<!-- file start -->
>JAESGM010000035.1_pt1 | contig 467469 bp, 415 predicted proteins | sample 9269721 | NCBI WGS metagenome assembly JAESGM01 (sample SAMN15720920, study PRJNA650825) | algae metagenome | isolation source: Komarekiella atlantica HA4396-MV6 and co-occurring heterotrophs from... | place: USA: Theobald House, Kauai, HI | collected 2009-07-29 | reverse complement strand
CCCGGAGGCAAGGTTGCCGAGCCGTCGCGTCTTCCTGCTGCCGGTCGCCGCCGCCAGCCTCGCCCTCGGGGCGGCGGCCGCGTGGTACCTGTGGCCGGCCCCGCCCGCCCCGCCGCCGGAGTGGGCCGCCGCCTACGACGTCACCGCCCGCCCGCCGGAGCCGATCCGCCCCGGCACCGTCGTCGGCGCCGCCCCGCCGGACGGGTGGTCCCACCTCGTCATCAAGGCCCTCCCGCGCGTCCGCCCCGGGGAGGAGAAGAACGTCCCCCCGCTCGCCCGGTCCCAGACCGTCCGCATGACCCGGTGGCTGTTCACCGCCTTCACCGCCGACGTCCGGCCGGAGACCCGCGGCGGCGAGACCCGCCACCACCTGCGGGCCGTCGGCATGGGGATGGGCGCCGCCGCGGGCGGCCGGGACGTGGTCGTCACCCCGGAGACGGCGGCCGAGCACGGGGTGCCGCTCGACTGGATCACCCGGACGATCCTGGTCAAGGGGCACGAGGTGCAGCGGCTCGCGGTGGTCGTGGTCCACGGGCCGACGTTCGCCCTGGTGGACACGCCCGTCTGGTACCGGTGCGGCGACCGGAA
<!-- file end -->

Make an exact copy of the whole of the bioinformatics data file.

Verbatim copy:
>JAESGM010000035.1_pt1 | contig 467469 bp, 415 predicted proteins | sample 9269721 | NCBI WGS metagenome assembly JAESGM01 (sample SAMN15720920, study PRJNA650825) | algae metagenome | isolation source: Komarekiella atlantica HA4396-MV6 and co-occurring heterotrophs from... | place: USA: Theobald House, Kauai, HI | collected 2009-07-29 | reverse complement strand
CCCGGAGGCAAGGTTGCCGAGCCGTCGCGTCTTCCTGCTGCCGGTCGCCGCCGCCAGCCTCGCCCTCGGGGCGGCGGCCGCGTGGTACCTGTGGCCGGCCCCGCCCGCCCCGCCGCCGGAGTGGGCCGCCGCCTACGACGTCACCGCCCGCCCGCCGGAGCCGATCCGCCCCGGCACCGTCGTCGGCGCCGCCCCGCCGGACGGGTGGTCCCACCTCGTCATCAAGGCCCTCCCGCGCGTCCGCCCCGGGGAGGAGAAGAACGTCCCCCCGCTCGCCCGGTCCCAGACCGTCCGCATGACCCGGTGGCTGTTCACCGCCTTCACCGCCGACGTCCGGCCGGAGACCCGCGGCGGCGAGACCCGCCACCACCTGCGGGCCGTCGGCATGGGGATGGGCGCCGCCGCGGGCGGCCGGGACGTGGTCGTCACCCCGGAGACGGCGGCCGAGCACGGGGTGCCGCTCGACTGGATCACCCGGACGATCCTGGTCAAGGGGCACGAGGTGCAGCGGCTCGCGGTGGTCGTGGTCCACGGGCCGACGTTCGCCCTGGTGGACACGCCCGTCTGGTACCGGTGCGGCGACCGGAA